Something happened around the front pockets so that they are a tad higher than they should be  -but this is really the only thing that is slightly off. They fit really well. I think the softer denim at the sides helps these jeans to be comfy and have a bit of "give", compared to the selvedge jeans which are still quite stiff even though they have eased a bit with wear.

After taking these photos and wearing them for a day I shortened the hem just a little, about 2 cm. I have left the old denim raw at the hem but hemmed the dark denim bits. To me they are just about perfect!

I made myself a pair of selvedge jeans

I did it. I cut into my rigid Japanese selvedge denim and sewed myself some selvedge jeans (sorry no photos yet).
The sewing pattern I used was the Style Arc Sandra narrow-leg jeans, with the leg shortening and rise shortening described in my earlier post (about the jeans made with minimal stretch denim).

I made these additional modifications:

  • a flat bum modification in the back leg pattern, to reduce the amount of below-the-bum wrinkling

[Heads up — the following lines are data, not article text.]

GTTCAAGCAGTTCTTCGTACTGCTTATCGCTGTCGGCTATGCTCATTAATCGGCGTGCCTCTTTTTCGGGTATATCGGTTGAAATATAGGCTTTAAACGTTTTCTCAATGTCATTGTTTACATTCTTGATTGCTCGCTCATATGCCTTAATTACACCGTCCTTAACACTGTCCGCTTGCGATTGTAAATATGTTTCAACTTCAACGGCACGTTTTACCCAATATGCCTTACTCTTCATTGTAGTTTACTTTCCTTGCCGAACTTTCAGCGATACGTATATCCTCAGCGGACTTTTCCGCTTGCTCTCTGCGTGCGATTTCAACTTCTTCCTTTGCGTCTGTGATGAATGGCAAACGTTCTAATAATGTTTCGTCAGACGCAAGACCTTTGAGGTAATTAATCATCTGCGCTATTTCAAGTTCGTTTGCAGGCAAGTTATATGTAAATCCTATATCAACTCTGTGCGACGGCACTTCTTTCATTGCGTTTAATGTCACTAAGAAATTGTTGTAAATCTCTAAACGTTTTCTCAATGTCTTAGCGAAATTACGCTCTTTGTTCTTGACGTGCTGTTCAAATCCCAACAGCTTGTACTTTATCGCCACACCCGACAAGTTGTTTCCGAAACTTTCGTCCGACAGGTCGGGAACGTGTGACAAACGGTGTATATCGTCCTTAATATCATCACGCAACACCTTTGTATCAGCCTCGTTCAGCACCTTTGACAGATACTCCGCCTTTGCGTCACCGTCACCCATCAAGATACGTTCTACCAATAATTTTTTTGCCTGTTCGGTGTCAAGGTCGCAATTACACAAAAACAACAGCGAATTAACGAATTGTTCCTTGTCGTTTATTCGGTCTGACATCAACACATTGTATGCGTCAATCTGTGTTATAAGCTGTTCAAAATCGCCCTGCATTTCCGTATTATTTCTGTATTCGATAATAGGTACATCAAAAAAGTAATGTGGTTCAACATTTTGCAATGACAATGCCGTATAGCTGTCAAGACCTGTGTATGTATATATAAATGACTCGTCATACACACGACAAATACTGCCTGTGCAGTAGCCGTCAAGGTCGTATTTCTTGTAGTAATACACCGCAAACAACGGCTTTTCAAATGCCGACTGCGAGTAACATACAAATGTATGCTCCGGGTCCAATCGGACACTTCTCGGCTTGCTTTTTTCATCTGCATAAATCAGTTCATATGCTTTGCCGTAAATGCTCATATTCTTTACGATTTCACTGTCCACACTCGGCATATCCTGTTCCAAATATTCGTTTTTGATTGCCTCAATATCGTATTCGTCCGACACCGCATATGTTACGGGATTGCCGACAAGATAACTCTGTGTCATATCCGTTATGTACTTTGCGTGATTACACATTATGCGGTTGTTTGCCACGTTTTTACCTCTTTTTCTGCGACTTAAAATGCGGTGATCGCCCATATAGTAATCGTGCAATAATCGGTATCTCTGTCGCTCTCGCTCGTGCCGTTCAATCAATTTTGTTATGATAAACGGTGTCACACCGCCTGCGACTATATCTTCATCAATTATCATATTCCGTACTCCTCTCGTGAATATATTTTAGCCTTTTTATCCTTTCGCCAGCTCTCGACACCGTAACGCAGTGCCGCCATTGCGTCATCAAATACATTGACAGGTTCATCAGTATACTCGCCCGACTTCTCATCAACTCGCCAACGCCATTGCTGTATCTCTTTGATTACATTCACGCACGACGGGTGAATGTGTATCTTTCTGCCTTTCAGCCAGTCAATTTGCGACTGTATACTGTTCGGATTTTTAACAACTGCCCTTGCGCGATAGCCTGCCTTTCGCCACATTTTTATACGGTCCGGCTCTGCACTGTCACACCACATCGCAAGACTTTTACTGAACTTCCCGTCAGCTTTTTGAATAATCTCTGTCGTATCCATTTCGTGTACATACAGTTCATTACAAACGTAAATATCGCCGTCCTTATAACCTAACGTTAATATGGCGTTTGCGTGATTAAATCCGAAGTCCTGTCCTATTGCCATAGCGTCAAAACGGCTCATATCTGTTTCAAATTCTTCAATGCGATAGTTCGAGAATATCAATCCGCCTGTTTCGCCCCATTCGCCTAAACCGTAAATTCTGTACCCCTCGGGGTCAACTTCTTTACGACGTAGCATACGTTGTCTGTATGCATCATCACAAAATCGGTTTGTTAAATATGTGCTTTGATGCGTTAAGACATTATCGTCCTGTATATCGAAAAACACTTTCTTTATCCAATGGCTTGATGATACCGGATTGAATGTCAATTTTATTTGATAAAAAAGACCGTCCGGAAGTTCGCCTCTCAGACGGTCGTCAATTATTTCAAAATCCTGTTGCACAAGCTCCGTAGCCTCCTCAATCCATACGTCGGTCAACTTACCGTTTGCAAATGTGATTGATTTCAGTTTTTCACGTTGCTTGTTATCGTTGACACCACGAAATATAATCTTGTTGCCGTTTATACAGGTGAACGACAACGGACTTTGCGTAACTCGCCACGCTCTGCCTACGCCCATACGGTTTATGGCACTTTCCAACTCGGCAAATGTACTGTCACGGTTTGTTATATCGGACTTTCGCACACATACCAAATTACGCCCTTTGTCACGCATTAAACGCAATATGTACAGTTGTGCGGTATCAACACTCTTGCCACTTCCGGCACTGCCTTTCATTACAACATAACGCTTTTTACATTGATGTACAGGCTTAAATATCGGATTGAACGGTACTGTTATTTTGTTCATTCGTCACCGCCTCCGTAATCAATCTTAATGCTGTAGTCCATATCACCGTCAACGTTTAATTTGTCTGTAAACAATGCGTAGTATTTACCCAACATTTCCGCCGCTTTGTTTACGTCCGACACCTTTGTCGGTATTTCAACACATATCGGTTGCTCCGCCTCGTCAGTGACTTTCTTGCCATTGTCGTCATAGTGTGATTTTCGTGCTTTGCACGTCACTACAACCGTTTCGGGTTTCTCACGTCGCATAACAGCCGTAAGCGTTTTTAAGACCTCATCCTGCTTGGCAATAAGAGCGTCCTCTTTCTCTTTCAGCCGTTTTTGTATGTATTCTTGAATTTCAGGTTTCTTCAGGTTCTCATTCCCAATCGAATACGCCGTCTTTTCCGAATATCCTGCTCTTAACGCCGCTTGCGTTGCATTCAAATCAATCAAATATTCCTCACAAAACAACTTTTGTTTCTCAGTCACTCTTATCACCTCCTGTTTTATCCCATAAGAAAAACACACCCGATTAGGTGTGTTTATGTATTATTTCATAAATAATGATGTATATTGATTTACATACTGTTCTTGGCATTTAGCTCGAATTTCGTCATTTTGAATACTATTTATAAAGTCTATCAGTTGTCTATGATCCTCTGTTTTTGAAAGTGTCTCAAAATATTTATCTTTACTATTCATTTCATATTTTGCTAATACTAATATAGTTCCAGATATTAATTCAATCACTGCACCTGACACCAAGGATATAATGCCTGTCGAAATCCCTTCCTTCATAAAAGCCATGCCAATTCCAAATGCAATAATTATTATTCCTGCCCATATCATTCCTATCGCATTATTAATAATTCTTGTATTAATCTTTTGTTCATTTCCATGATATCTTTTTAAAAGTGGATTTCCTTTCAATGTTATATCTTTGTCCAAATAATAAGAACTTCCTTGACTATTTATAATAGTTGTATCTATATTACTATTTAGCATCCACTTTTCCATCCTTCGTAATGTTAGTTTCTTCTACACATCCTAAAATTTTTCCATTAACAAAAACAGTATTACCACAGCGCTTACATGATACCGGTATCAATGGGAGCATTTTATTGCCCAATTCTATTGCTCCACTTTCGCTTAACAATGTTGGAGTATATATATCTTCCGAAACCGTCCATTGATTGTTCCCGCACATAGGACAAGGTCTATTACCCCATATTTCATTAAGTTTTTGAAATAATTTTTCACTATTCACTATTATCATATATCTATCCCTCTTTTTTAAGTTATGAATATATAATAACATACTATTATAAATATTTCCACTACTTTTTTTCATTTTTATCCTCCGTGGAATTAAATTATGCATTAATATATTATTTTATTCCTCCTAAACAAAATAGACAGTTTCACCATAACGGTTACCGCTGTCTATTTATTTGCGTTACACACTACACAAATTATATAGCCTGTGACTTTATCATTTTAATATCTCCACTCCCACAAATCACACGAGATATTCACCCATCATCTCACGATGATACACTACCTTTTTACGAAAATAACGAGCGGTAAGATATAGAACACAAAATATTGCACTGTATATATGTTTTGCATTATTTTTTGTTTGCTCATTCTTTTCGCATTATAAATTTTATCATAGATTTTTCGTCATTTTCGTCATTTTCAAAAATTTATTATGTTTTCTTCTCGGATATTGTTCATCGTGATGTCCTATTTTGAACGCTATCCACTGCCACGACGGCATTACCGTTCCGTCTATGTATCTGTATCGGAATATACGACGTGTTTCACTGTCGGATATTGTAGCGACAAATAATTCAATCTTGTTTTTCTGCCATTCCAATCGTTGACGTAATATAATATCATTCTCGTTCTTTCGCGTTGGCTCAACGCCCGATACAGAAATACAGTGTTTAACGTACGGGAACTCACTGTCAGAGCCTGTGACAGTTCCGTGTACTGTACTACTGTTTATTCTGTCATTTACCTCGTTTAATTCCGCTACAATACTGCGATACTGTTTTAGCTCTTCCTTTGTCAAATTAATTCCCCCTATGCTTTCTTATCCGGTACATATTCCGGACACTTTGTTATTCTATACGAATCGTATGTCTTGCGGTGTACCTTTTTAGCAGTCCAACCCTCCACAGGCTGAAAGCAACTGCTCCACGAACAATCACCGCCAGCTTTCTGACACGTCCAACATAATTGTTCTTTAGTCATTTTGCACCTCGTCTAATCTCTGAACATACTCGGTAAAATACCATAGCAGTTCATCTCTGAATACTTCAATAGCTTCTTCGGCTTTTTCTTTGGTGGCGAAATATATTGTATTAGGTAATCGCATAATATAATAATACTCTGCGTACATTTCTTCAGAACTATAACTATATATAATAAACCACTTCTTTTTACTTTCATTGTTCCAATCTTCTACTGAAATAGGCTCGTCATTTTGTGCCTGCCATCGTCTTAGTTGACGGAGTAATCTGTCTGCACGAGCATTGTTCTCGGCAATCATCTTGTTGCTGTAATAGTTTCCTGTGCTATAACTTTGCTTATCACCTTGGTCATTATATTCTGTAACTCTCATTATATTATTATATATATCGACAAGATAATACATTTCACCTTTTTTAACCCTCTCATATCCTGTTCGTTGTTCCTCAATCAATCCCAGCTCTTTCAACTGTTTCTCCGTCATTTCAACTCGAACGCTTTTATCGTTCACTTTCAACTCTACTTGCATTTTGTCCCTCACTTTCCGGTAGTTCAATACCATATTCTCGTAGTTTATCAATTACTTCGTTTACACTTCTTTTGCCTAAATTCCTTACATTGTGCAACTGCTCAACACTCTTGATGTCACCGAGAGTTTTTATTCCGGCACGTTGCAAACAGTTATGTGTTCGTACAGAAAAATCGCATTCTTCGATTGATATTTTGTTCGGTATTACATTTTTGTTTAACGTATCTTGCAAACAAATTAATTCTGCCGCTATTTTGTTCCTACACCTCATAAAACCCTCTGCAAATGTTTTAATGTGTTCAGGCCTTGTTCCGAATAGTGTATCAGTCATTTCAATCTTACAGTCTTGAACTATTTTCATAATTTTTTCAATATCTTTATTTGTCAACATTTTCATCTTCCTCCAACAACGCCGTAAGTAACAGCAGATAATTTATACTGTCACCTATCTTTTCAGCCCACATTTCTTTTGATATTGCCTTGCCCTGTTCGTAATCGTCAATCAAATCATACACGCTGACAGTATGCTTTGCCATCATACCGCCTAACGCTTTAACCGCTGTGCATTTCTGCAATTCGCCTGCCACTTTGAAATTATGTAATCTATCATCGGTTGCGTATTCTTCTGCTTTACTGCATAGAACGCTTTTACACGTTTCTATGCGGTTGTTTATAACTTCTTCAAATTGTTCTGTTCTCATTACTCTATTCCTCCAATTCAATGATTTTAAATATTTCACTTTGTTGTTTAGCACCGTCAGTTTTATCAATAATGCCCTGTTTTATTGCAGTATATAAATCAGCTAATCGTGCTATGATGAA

• redrew the legs so that the side seams are straight up and down, and the inner leg seams are moved to keep the leg width the same - based in this diagram on Pinterest (thanks Reyna Lay).

I decided to wash the denim before cutting into it. I can't tell for sure whether the fabric is raw or sanforised, but if it's raw and I wash it I'm sure the jeans will still fade nicely - just not as markedly as they do on unwashed raw denim.

Once I cut out all of the pieces I realised that I might have enough denim to make another pair as the leg pieces take up less than half of the width of fabric. Or I might make something easier to wear, like a skirt!

Apparently rigid denim jeans are supposed to fit tightly at first, and they should loosen as you wear them and conform to your body. So I made them tight around the hips.

I've started wearing these in, though they still don't have or hems. They might shrink in the next wash, or I might decide they are just too uncomfortable to wear and not worth finishing!

These definitely fit better than my last pair as there are less back thigh wrinkles, but its difficult bending down in them.  I followed the advice to do the squat and lunge while wearing them, and squatting is a bit of a strain.  Am I too old to be breaking in stiff jeans?